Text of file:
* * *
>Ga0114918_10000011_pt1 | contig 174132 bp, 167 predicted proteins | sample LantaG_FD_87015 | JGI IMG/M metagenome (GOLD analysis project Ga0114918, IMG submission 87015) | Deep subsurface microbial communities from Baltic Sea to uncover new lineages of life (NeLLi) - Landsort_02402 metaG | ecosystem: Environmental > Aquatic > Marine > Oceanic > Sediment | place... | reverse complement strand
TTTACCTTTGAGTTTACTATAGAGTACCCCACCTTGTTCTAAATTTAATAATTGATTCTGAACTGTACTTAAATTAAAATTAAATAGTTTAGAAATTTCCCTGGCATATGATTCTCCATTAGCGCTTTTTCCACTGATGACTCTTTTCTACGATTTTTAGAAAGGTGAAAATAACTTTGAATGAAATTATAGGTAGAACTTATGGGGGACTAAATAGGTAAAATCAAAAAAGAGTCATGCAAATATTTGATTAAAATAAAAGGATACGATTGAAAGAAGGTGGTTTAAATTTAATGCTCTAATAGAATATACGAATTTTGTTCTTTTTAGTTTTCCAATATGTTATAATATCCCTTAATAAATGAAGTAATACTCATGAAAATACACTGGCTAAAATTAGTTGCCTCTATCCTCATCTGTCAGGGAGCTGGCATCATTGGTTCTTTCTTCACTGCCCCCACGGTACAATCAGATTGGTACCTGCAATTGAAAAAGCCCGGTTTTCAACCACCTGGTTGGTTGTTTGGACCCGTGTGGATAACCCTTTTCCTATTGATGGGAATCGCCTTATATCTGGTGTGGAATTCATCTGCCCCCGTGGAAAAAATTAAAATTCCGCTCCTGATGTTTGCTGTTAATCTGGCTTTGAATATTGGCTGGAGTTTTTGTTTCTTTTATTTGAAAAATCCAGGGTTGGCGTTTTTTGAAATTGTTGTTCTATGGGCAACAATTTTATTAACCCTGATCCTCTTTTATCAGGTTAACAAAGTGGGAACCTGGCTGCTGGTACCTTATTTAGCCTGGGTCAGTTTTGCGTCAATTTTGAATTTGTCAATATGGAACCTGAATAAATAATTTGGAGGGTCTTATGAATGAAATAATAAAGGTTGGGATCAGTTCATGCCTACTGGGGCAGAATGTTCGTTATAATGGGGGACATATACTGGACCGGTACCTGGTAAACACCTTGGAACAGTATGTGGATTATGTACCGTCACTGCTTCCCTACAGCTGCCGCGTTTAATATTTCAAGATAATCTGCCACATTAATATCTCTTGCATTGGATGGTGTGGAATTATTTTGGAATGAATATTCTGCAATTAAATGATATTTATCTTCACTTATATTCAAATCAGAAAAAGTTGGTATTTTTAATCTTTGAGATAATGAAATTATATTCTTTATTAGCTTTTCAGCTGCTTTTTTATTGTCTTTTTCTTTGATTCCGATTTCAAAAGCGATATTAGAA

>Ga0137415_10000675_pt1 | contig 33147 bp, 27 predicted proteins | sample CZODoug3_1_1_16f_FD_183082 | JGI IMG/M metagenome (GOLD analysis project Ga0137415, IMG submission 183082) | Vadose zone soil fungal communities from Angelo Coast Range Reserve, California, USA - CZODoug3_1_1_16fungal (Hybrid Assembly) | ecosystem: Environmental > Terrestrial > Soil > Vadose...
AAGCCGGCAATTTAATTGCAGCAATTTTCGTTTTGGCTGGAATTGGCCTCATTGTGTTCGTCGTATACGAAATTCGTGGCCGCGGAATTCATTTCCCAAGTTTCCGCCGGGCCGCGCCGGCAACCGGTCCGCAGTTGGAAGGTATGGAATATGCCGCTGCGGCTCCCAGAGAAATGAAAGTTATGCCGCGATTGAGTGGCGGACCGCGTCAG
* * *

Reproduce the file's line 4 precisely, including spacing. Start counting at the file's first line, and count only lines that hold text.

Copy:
AAGCCGGCAATTTAATTGCAGCAATTTTCGTTTTGGCTGGAATTGGCCTCATTGTGTTCGTCGTATACGAAATTCGTGGCCGCGGAATTCATTTCCCAAGTTTCCGCCGGGCCGCGCCGGCAACCGGTCCGCAGTTGGAAGGTATGGAATATGCCGCTGCGGCTCCCAGAGAAATGAAAGTTATGCCGCGATTGAGTGGCGGACCGCGTCAG